Transport Minister: Fast new train links will benefit housing, jobs and economy

Although construction won't begin for another decade, an important milestone this week saw two new companies formed to drive the one-hour train projects forward.

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File picture of VR trains at Helsinki Central Railway Station / Credit: iStock

An ambitious multi-billion euro plan to expand Finland’s rail network and introduce high speed connections between southern cities benefits housing, the environment, and the country’s international ‘kerb appeal’ according to the Minister for Transport and Communications, and city leaders.

Speaking as two new companies were established to push the rail projects forward, Timo Harakka (SDP) says the move “makes this whole plan more real.”

The limited liability companies are majority owned by the Finnish government, with other shareholders including airport operator Finavia, and 26 municipalities and cities.

Finnish Rail Limited (Suomi-rata Oy) will be responsible for the design and planning of the one-hour connection between Helsinki and Tampere which goes via Helsinki Airport; while Turku One Hour Train Ltd (Turun Tunnin Juna Oy) will manage the Helsinki to Turk line development.

Harakka describes it as “an important milestone in our efforts to promote two large-scale railway projects and obtain full EU subsidies.”

“It connects four big metropolitan regions, Helsinki, Tampere, Turku and Oulu to a closer  network, so that represents a huge amount of people in Finnish terms” the minister tells News Now Finland.

“Also to be more connected and reachable both from whichever starting point you take, and the Helsinki-Vantaa Airport which is going to get the new airport connection [from Helsinki Central Railway Station] which will make it more accessible from all over Finland” he adds.

File picture of Social Democrat MP Timo Harakka / Credit: Demarit

Railways projects covers several government programme bases

The projects, which likely won’t see any tracks laid for at least a decade during the planning and design phase, still manages to tick several boxes in the government’s policy objectives.

Although the new connections will only be used by passengers after a 2030 deadline for Finland to be carbon neutral has passed, they’ll still play a role after that in low-carbon transport and freight haulage.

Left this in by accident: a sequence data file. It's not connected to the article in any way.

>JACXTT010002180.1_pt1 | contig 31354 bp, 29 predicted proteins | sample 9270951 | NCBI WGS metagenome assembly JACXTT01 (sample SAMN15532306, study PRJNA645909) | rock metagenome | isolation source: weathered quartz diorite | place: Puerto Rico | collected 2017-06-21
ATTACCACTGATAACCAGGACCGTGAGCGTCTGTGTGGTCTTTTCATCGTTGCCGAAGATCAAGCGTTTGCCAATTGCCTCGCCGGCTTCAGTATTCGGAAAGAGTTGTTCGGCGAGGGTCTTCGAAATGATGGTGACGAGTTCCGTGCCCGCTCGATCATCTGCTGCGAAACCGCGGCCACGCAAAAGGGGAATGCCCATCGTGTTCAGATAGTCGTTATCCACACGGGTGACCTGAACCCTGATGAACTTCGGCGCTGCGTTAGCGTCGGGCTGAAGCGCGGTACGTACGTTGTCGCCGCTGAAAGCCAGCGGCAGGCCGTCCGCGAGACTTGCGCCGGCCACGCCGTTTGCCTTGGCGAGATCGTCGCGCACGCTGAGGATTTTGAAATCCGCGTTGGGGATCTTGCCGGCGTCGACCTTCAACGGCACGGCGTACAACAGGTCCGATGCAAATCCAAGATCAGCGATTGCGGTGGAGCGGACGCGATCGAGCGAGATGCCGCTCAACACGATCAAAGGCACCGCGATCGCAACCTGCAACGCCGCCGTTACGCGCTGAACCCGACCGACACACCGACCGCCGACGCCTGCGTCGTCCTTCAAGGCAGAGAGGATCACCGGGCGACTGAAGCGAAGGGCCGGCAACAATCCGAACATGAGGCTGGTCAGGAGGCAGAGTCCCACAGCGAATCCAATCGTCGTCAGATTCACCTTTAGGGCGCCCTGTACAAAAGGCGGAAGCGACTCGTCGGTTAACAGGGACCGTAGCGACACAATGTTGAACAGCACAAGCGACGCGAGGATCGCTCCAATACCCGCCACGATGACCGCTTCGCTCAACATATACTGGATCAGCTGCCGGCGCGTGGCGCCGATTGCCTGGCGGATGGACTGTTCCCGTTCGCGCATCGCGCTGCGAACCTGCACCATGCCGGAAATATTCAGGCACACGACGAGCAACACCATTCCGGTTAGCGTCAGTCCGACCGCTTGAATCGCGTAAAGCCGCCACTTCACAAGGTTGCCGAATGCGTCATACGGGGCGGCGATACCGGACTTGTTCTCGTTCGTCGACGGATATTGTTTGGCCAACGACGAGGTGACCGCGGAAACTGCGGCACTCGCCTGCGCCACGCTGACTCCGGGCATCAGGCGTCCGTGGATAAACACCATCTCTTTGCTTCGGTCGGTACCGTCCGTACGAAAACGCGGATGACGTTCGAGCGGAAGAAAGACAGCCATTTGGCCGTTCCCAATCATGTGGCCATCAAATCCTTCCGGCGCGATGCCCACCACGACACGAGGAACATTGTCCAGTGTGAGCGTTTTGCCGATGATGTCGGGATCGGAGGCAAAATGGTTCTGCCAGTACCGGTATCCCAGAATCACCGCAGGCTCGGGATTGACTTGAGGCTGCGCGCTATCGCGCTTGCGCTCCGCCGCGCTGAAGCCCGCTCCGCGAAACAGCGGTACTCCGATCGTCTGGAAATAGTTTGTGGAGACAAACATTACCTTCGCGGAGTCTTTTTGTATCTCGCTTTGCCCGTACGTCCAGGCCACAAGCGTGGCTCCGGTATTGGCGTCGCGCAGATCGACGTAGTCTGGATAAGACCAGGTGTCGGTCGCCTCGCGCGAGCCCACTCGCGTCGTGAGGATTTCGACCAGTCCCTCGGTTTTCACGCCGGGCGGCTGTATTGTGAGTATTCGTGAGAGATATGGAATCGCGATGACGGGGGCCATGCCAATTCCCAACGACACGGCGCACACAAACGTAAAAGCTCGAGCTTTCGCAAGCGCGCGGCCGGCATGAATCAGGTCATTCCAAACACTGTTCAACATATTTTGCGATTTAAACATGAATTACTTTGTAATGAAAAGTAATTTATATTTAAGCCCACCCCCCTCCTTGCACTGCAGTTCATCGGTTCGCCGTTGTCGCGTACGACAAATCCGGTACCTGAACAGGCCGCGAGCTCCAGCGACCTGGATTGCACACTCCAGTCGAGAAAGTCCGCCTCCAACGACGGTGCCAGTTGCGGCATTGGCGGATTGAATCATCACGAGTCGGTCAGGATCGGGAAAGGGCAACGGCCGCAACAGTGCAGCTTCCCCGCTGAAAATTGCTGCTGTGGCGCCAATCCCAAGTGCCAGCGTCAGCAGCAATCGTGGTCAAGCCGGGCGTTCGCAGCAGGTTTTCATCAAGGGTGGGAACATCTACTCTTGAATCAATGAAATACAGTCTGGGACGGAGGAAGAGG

There will be increased employment opportunities as well for Finnish companies and workers during construction, and later the idea is that an expanded commuting catchment area opens up more affordable housing opportunities geographically further from urban centres – but with faster connections.

“I think it’s of paramount importance to have the commuting space widened around these metropolitan areas, as to guarantee affordable housing within half an hour or an hour max from the workplace in the metropolitan area. This I think is a huge housing project as well” Minister Harakka explains.

“Now we can think of a family of teachers, not tremendously well paid, that would otherwise strive to afford to live in Helsinki area they could as well live in Salo where they could afford a house, a comfortable space for the whole family, at a fraction of the price but still be within 30 minutes of their work in Helsinki.”

The reality is that house prices in Salo – or anywhere within 30 minutes commuting distance of the capital – will not stay low for long when the train links eventually open for business. But there’s a hope at least that prices will stay low enough that they’re attainable, and affordable for middle-income workers priced out of the capital city area.

File picture of VR train at Helsinki Central Railway Station / Credit: News Now Finland

Project progress welcomed by city leaders

While the progress of the one-hour train projects has been the subject of much political, public and media discussion for many years, the fact that companies have now been established is being welcomed by civic leaders.

Vantaa Mayor Ritva Viljanen says that developing the area around the airport isn’t only important for her city but to the whole country.

“Among all of the pending railway projects, Finnish Rail is the one that will most increase Finland’s competitiveness and international accessibility as a whole” she notes.

Espoo Mayor Jukka Mäkelä underscores that improved transport connections through urban centres in his city “promote emission-free mobility and sustainable urban development”; while Tampere Mayor Lauri Lyly says such a significant investment in infrastructure is “an effective way to stimulate the economy and support the positive development of employment.”

The plans to have better, faster, rail connections between Finland’s biggest cities doesn’t end with these new plans. Minister Timo Harakka says that later comes improved connections from Helsinki going east.

“It’s westwards, northwards and eastwards.”